HARRISBURG, Pa. (KDAK) — There are new protections for drivers stopped along the side of a Pennsylvania road, marking a milestone in a local family’s fight for change.
Governor Tom Wolf signed legislation Thursday that amended the state’s Move Over Law to include ordinary drivers. The legislation was introduced following Andy Sheehan’s reporting on Scott Hirsh, a man who was hit and killed when his car broke down on the Parkway North in 2017.READ MORE: Uncertainty Surrounds New Omicron Variant: 'We Don't Have Answers Yet'
Allegheny County District Attorney Stephen Zappala was unable to charge the person that hit Hirsh because there was no statute with which to charge him. Since then, Hirsh’s family has worked tirelessly for change.
“We looked at each other and if they’re not going to do it, maybe it’s up to us to do it,” said Hirsh’s son Christian Hirsh.
The family began working with State Senator Pam Iovino, who initially introduced Scott’s Law in honor of Hirsh. The bill was instead amended into Senate Bill 1281 or the Move Over Law and signed by Governor Wolf.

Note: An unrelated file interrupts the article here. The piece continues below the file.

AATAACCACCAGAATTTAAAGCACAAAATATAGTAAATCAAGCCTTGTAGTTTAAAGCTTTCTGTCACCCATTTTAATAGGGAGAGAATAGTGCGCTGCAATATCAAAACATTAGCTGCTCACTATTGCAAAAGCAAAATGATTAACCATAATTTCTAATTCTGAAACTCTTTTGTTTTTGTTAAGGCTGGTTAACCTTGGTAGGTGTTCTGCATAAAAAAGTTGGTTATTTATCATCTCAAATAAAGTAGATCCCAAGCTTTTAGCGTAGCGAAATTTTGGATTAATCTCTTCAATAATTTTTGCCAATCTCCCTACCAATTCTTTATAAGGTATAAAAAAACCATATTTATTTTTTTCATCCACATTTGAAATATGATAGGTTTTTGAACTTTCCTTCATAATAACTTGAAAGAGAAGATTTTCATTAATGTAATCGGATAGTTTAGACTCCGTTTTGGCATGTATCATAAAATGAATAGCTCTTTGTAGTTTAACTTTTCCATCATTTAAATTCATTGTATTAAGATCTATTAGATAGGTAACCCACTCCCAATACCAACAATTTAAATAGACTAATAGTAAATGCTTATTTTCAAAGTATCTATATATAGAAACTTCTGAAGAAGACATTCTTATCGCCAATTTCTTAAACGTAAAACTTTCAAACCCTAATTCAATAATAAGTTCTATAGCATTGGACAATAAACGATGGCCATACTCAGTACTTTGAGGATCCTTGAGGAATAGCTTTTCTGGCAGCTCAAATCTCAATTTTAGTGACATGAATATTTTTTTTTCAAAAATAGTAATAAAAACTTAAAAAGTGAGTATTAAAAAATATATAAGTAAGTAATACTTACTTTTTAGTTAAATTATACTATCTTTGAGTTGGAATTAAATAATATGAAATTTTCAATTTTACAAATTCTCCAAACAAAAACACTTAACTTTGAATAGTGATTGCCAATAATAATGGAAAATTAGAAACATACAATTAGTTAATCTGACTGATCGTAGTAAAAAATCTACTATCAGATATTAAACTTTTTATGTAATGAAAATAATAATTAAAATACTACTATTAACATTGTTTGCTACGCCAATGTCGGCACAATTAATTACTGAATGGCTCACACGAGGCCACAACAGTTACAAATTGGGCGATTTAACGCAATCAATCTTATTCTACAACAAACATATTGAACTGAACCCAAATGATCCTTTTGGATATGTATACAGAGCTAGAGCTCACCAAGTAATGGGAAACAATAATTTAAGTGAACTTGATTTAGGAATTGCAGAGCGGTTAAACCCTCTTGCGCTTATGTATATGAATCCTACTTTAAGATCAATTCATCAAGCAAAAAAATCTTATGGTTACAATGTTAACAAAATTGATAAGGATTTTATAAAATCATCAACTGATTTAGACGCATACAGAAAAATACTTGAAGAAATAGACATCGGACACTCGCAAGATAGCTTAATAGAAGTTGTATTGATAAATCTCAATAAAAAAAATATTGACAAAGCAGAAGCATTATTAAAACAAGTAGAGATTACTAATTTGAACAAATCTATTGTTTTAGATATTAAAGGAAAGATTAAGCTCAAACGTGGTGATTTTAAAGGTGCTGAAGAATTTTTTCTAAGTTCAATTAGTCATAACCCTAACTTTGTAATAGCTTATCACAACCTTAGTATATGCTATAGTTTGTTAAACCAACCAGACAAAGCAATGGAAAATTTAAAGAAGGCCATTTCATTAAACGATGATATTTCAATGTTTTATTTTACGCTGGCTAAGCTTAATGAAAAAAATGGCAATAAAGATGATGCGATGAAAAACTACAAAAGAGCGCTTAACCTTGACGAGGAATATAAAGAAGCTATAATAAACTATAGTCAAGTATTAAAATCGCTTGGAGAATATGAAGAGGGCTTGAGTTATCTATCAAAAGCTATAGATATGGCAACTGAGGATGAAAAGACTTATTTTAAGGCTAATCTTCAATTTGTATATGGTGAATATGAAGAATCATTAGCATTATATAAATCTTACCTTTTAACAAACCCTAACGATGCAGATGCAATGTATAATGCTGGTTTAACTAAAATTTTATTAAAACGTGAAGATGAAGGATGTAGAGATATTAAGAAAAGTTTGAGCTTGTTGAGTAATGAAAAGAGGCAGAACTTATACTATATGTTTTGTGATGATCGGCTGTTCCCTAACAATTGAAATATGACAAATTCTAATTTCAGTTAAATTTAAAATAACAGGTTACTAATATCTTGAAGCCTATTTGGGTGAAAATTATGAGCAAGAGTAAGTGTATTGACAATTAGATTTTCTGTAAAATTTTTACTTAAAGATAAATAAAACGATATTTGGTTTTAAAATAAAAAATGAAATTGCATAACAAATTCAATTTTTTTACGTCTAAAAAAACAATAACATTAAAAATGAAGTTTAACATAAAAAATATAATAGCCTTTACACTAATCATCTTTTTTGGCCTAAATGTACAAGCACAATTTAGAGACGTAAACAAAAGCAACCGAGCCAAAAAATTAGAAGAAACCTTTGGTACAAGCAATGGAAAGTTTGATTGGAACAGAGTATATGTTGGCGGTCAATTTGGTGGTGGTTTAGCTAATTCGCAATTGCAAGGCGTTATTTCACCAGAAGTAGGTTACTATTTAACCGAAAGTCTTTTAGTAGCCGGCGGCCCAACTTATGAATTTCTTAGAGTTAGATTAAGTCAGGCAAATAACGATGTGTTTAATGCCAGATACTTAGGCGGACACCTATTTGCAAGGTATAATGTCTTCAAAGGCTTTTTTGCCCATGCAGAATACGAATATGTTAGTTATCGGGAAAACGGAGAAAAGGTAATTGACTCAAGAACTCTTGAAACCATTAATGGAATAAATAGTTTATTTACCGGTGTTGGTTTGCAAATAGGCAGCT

“It’s making our roads safer and it’s the accountability aspect of it,” Iovino said.
The law now gives pedestrians tending to disabled vehicles the same protections as first responders and road service workers.READ MORE: 2 Injured After Stabbing In Pittsburgh's Arlington Heights Neighborhood
Drivers must pass in a lane not adjacent to these emergency response areas. If that’s not possible, drivers must pass at no more than 20 miles per hour. There are penalties for those who fail to do so.
“It’s fines all the way up to the possibility of serving some jail time and it depends on the severity of damage that’s done,” Iovino said.
- Bill Seeks To Give Pedestrians More Protections After No Charges In Man’s Death On I-279
- ‘Steer Clear Law’ Amendment Seeks To Protect All Pennsylvanians
However, the driver of the disabled vehicle must establish an emergency response area with at least two markings, which could include hazard signal lamps, road flares or caution signs.
Hirsh’s wife Cheryl Hirsh noted that her husband used similar safety measures on the day he was killed.
“He was always prepared and he did everything right,” she said. “That’s what prompted us to do this.”
The Hirsh family says this is far from the end of their efforts.MORE NEWS: Labor Secretary Marty Walsh Says Build Back Better Will Help Retrain Workers For Pittsburgh's Jobs Of The Future
The family hopes to have the legislation recognized as Scott’s Law and begin public education programs on safer driving and setting up emergency response areas.